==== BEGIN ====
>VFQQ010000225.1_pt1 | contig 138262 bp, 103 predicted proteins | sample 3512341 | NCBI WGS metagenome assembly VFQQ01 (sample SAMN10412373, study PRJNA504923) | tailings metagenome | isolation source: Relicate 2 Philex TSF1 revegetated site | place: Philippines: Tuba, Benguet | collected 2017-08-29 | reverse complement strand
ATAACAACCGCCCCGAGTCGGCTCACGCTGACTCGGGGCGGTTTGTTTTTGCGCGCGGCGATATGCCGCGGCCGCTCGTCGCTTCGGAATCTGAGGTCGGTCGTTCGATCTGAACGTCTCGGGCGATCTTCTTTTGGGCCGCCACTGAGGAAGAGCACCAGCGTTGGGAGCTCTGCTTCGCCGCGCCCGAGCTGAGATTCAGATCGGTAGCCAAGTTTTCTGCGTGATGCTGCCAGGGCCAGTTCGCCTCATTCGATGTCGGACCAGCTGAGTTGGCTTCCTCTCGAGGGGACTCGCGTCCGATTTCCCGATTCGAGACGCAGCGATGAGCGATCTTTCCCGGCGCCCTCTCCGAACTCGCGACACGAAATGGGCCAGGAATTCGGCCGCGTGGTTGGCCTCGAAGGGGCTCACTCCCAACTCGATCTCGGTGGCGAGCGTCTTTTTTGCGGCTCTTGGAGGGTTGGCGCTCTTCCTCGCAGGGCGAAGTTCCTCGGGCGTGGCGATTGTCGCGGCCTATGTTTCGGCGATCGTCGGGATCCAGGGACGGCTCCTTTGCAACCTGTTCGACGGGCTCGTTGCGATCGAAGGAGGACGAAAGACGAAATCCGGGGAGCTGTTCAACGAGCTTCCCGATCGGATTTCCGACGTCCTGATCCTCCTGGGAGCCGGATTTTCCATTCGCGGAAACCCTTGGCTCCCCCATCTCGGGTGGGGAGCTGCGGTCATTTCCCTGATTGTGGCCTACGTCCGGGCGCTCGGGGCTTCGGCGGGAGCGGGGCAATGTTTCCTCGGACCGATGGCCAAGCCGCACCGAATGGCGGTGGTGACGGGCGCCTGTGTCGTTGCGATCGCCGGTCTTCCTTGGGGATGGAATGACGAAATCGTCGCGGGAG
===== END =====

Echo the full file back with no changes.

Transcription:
>VFQQ010000225.1_pt1 | contig 138262 bp, 103 predicted proteins | sample 3512341 | NCBI WGS metagenome assembly VFQQ01 (sample SAMN10412373, study PRJNA504923) | tailings metagenome | isolation source: Relicate 2 Philex TSF1 revegetated site | place: Philippines: Tuba, Benguet | collected 2017-08-29 | reverse complement strand
ATAACAACCGCCCCGAGTCGGCTCACGCTGACTCGGGGCGGTTTGTTTTTGCGCGCGGCGATATGCCGCGGCCGCTCGTCGCTTCGGAATCTGAGGTCGGTCGTTCGATCTGAACGTCTCGGGCGATCTTCTTTTGGGCCGCCACTGAGGAAGAGCACCAGCGTTGGGAGCTCTGCTTCGCCGCGCCCGAGCTGAGATTCAGATCGGTAGCCAAGTTTTCTGCGTGATGCTGCCAGGGCCAGTTCGCCTCATTCGATGTCGGACCAGCTGAGTTGGCTTCCTCTCGAGGGGACTCGCGTCCGATTTCCCGATTCGAGACGCAGCGATGAGCGATCTTTCCCGGCGCCCTCTCCGAACTCGCGACACGAAATGGGCCAGGAATTCGGCCGCGTGGTTGGCCTCGAAGGGGCTCACTCCCAACTCGATCTCGGTGGCGAGCGTCTTTTTTGCGGCTCTTGGAGGGTTGGCGCTCTTCCTCGCAGGGCGAAGTTCCTCGGGCGTGGCGATTGTCGCGGCCTATGTTTCGGCGATCGTCGGGATCCAGGGACGGCTCCTTTGCAACCTGTTCGACGGGCTCGTTGCGATCGAAGGAGGACGAAAGACGAAATCCGGGGAGCTGTTCAACGAGCTTCCCGATCGGATTTCCGACGTCCTGATCCTCCTGGGAGCCGGATTTTCCATTCGCGGAAACCCTTGGCTCCCCCATCTCGGGTGGGGAGCTGCGGTCATTTCCCTGATTGTGGCCTACGTCCGGGCGCTCGGGGCTTCGGCGGGAGCGGGGCAATGTTTCCTCGGACCGATGGCCAAGCCGCACCGAATGGCGGTGGTGACGGGCGCCTGTGTCGTTGCGATCGCCGGTCTTCCTTGGGGATGGAATGACGAAATCGTCGCGGGAG